Sugar, Sugar, Sugar...

My Emotional Battle with Sugar

In Gluten-Free Living, Hashimoto's by HaT0 Comments

I would like to believe that I’m a pretty level-headed, stable kind of person.

But in many ways I’m not. At times I like to dream big, to get really passionate about something, and make radical changes. That worked great for a tidying marathon. But I also tend to fizzle. (Part of that might be a thyroid thing—tied to bouts of energy followed by fatigue.)

Right now I’m feeling worked up about sugar. With my autoimmune diet to help my thyroid and body heal, I’ve had to eliminate sugar, including natural sweeteners, such as honey and maple syrup, from my diet.

My body isn’t really craving sugar anymore, and my mind has accepted that I can do without it. Perhaps even do better without it, for the time being at least. But my emotions are still at war.

Deep down, there’s still part of me that wants to be a cookie-baking mom and someday a cookie-baking grandma. It’s an ideal that I’ve held up as a warm, comforting, happy hope.

Part of me clings to the idea of being the mom who greets her children with warm brownies when they come home from school—and then sits to enjoy a brownie with them and hear about their days. Doesn’t it seem so picture perfect when the mothers in the Mrs. Piggle-Wiggle books do just that? Mrs. Piggle-Wiggle herself, with her open home and open heart that accepts and nurtures all children, is probably the best expression of who I dreamed of becoming.

Recently, I’ve been noticing just how many treats appear in the stories I’ve been reading with our young son—and how few examples of healthy eating he’s seeing. We haven’t reached the Mrs. Piggle-Wiggle stage, but there’s plenty of sugar in our current selection of treasured tales. Just to name a few examples of characters who might be setting a poor example in our literary diet…

  • Gerald and Piggie in Should I Share My Ice Cream?-–Any guesses what treat they share?
  • Amanda Pig in Amanda Pig and Her Best Friend Lollipop—In the book we read today, they ate cookies and milk for a snack, followed by apple juice and lollipops during the same play date at Amanda’s house. At Lollipop’s house, they had root beer floats and popcorn.
  • Bear and his friends in Bear Sees Colors—Brown is represented by cookies and cake (granted, we do better than average in these stories, since the critters eat plenty of berries and fish).
  • The Rogers in Good Work, Amelia Bedelia—Amelia Bedelia totally botches dinner (in addition to every other task she’s assigned), but she saves the day with a scrumptious cake. Mr. and Mrs. Rogers eat the entire cake for dinner. In reality, the only reason they keep her on is for her baking prowess. No sugar, no Amelia Bedelia.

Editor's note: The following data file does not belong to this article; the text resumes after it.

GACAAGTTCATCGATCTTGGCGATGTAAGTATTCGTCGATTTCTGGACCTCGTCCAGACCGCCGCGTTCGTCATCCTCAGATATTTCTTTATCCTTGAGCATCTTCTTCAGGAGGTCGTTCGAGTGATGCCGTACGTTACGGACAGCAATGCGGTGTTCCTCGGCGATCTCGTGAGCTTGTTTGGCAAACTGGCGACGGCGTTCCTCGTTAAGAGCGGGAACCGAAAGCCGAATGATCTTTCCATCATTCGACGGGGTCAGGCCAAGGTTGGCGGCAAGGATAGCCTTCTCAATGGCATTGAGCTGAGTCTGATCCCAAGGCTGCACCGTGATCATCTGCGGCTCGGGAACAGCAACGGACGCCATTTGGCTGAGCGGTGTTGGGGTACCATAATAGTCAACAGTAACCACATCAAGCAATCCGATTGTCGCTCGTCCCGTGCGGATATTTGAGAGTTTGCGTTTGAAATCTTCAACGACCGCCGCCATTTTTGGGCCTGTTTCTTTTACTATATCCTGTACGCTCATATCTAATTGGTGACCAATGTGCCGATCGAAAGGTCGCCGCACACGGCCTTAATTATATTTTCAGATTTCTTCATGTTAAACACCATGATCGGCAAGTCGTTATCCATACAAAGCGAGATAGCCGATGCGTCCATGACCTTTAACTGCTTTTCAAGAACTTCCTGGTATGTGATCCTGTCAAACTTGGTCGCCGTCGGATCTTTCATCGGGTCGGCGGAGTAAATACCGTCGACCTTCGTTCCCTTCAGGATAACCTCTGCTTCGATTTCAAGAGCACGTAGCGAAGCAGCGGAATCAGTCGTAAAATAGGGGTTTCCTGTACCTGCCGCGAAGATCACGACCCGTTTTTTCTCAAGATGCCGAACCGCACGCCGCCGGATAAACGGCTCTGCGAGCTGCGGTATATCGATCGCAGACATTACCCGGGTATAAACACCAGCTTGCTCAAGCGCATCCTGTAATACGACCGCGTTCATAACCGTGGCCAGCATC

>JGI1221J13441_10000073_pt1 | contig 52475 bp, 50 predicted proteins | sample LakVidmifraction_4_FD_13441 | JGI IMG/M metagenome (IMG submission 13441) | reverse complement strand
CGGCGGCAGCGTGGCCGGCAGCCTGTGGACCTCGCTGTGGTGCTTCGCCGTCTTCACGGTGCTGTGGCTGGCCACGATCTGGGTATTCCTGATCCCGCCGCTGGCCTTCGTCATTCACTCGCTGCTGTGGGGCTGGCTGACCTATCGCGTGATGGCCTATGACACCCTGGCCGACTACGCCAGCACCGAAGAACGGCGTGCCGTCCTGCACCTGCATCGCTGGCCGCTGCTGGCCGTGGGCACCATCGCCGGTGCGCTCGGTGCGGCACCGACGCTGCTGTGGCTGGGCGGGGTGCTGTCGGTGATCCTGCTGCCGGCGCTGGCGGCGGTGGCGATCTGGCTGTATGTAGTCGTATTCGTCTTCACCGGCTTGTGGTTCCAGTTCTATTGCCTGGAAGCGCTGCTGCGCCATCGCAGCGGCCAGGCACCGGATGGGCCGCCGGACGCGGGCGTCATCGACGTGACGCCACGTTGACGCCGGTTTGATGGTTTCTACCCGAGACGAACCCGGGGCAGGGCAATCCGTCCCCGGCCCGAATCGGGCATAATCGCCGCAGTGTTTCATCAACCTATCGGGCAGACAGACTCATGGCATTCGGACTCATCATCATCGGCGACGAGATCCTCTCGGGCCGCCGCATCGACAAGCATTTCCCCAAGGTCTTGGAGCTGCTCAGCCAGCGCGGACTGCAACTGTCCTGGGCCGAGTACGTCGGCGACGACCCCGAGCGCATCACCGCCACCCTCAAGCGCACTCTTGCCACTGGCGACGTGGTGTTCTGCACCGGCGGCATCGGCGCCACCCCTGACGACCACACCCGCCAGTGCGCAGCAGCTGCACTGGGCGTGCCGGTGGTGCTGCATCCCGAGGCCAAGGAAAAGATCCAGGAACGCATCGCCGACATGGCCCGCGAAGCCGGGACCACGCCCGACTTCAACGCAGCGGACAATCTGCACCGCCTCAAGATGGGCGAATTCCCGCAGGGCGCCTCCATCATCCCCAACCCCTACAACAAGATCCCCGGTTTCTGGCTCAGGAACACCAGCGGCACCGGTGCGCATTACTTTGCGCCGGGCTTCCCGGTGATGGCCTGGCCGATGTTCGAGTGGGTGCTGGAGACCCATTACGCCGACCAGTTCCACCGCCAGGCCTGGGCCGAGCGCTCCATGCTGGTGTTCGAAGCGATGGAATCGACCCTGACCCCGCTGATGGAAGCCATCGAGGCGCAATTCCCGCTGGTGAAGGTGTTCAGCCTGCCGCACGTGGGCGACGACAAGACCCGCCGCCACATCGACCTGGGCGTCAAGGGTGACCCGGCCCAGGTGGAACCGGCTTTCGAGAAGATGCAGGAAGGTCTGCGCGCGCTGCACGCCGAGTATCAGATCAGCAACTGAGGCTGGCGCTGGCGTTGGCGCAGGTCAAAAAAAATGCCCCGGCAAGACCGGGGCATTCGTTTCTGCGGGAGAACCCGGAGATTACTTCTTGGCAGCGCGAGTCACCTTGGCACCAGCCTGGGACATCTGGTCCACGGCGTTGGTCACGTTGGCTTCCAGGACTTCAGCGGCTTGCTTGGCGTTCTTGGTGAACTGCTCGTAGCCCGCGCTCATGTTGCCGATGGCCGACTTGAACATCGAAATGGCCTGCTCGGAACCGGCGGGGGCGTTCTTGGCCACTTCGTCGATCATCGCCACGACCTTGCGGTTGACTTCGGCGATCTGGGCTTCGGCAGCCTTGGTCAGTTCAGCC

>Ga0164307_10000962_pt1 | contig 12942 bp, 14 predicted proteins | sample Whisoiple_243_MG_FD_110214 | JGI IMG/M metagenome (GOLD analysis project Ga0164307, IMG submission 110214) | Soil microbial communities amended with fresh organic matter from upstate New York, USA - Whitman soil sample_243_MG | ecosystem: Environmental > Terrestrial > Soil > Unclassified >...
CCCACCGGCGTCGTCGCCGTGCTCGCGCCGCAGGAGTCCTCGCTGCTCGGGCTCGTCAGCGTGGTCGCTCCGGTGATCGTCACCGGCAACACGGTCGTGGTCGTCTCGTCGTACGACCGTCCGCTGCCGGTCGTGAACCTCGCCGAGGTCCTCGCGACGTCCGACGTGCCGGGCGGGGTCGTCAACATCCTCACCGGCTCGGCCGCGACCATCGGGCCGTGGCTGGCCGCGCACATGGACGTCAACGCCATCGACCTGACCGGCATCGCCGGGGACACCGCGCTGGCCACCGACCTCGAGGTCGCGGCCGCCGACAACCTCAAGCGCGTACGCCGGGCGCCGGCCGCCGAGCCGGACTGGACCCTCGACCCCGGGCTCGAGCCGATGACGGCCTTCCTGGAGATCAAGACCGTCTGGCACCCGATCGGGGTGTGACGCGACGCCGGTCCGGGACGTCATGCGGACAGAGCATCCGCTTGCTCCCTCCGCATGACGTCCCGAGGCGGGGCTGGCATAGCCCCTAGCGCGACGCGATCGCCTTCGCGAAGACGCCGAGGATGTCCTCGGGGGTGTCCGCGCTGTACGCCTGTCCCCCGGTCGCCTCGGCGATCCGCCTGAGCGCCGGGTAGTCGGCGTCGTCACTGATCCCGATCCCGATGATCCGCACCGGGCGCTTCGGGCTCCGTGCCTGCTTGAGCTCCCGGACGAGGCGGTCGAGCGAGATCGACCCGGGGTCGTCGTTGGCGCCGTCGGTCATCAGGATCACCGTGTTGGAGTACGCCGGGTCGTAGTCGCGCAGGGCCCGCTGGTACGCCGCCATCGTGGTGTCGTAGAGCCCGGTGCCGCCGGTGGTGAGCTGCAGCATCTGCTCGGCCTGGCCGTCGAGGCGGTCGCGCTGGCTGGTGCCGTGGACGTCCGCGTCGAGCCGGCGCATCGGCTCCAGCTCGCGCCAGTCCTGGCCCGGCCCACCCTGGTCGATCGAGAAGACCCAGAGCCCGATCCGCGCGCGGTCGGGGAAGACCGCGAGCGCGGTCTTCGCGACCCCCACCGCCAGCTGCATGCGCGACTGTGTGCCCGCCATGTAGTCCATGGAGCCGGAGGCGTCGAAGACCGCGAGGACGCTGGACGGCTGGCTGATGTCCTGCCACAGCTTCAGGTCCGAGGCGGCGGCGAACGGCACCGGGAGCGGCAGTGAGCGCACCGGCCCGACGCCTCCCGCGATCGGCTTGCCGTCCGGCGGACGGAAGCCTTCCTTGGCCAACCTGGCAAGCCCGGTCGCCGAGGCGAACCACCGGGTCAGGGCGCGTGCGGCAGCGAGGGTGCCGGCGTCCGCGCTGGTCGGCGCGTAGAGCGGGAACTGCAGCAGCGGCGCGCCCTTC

I feel such conflict. I love these stories—and many others like them—dearly. At the same time, we’ve been working really hard to help our treat-loving little one make better dietary choices (e.g., actually trying scrambled eggs or a new vegetable). How does he view these stories? Does he notice what his favorite characters are eating, and does that fuel his appetite to eat the same?

Don’t get me wrong—I have no intention of radically overhauling our story selection. Last I checked, Oliver and Amanda Pig Eat Organic Vegetables or Elephant and Piggie Do the Whole30 were not on the New York Times Bestseller List, and I certainly don’t want to replace beautiful stories with propaganda.

I do hope to be a little more mindful about what we’re eating and what we’re reading—and how both make us feel. I definitely have a weak mom impulse that makes me want to give our son treats because he gets so excited when he has them. He’s all giggles and fun when there’s ice cream on the table or when he gets to help bake cookies. I wish I could say the same about eating carrots.

Part of me mourns the fact that right now I can’t fully give and experience that magic with him. It’s hard to say, “No, I can’t make cookies with you. Mama can’t eat cookies.” I just know I don’t have enough willpower to bake and then not partake (unless we’re playing pretend). Deep down, I know that he doesn’t really need cookies either.

I hope that, with time, I can help good nourishing food become a little more magical for our family. The good news is our picky eater is becoming very open-minded about pretend-eating chicken and vegetables in his play kitchen. Someday, he’ll eat calories that count. 🙂

Leave a Comment